Sunday, 23 November 2014

A Grave Obsession

It's weird the kind of thing that can inspire a blog post. Last week I found myself in Conwy*, a beautiful historic town close to where I live. Unfortunately, much of Conwy doesn't seem to open before 10.00 am, including the coffee shops, which is why I found myself walking around the churchyard.

To anyone who doesn't know me, this might sound slightly peculiar - but I've always loved churchyards. There is the general spookiness of them, for which I blame watching too much Scooby Doo in my formative years. They are also packed with history and very inspiring to a creative type; I think all but one of my books has a scene set in a graveyard.

The Church of St Mary's and All Saints is located in the centre of Conwy, entirely surrounded by 18th century houses. It has become my habit to take short cuts through the churchyard to avoid the tourists and traffic on the streets. Considering the location, the churchyard is incredibly peaceful and I sometimes wonder if the tourists even realise it's there.

This church was originally founded in the 12th Century as the church of the Cistercian Abbey of Aberconwy, and was the burial place of many of the princes of Gwynedd, including Llywelyn the Great. After King Edward I conquered Wales and built Conwy Castle, the abbey was forced to move to Maenan in the Conwy Valley - and they took  Llywelyn's remains with them. (Llywelyn's body was later moved again to the Gwydir Chapel in Llanrwst, where the empty stone sarcophagus can still be seen, but that's probably a whole other blog post.)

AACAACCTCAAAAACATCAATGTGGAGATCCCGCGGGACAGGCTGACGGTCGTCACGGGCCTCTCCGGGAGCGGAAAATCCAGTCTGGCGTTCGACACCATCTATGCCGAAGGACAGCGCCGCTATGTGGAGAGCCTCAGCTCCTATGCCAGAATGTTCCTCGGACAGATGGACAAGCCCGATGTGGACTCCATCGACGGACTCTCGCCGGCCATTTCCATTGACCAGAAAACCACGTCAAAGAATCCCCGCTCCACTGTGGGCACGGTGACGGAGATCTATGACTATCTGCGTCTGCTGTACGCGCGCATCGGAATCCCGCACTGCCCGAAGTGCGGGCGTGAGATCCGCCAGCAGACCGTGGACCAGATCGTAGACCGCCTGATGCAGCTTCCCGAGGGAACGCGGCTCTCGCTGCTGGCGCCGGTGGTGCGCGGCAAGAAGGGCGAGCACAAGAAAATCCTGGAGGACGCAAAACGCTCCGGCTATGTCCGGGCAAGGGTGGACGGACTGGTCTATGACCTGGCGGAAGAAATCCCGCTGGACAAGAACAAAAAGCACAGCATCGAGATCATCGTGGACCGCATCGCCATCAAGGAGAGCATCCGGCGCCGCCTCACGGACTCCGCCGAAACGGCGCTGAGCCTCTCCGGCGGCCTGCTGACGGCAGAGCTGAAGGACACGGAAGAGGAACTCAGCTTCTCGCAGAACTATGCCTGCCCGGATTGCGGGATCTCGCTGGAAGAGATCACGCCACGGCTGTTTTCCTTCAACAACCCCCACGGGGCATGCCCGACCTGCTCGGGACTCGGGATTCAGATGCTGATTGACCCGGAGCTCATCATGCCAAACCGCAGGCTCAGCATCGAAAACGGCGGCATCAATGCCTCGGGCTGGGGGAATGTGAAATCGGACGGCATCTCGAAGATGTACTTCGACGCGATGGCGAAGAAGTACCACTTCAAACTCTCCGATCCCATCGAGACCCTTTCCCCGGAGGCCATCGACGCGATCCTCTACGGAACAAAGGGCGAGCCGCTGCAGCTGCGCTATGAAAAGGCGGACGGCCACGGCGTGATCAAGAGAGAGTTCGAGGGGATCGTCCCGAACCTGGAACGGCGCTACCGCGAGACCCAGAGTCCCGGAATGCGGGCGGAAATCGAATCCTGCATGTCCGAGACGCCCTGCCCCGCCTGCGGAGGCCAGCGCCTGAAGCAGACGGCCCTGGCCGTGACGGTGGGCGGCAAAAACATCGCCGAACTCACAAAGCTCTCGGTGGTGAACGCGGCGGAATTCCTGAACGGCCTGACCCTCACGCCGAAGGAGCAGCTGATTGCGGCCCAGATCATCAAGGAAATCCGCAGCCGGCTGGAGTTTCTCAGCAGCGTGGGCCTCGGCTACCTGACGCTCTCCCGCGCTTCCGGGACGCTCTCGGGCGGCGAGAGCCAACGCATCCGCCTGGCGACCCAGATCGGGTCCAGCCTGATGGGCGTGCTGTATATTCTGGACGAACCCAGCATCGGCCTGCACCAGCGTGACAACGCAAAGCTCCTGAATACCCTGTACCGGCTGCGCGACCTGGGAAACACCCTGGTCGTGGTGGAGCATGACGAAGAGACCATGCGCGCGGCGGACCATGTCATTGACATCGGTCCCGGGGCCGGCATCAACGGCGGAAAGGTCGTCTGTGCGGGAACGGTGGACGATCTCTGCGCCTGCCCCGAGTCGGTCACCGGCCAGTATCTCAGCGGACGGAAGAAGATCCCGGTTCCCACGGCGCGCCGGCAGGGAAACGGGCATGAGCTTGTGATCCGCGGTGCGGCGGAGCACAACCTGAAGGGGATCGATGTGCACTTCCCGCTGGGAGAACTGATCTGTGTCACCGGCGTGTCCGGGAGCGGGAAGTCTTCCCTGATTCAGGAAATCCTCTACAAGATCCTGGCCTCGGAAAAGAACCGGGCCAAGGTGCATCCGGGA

As you can see from the photo above, the majority of the gravestones in this churchyard are made from slate which, due to the close proximity of the quarries in Snowdonia, was in huge supply in the 19th century, making this grave (below) stand out in particular.


In 1798 William Wordsworth wrote a poem, We Are Seven, about a conversation with a child in a churchyard. Because the child says: 'And two of us at Conway dwell' this grave is traditionally considered the location of the conversation (although Wordsworth himself said the conversation took place at Goodrich Castle in Herefordshire). Souvenir hunters therefore continuously broke off pieces of the tombstone so an iron cage was constructed in the early 20th century to protect what was left.

Another interesting memorial in this churchyard is that of Hugh Griffith, a ship’s carpenter who went missing at sea and was presumed dead. When he turned up, alive and well, the inscription on the tombstone was changed to a Biblical quotation about being brought up from the depths.

And I suppose this is the real reason I find graveyards so fascinating. I'm a writer and a reader, and I love hearing stories. In a graveyard every memorial tells the story of someone's life, often heart-breaking, which might otherwise never have been told.


* The Welsh spell it 'Conwy', the English spell it 'Conway', but it's all the same place!




2 comments:

  1. How awful to pinch bits of a grave stone! I drive through Conwy a couple of times a year (my best friend lives on Anglesey); will definitely stop and find the church...thank you!

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    1. Hacking off bits of tombstone is certainly a very creepy thing to do. When I first saw that grave I assumed it was something to do with protection against grave robbing (I think I've read too many books!) but it wasn't quite so sinister!

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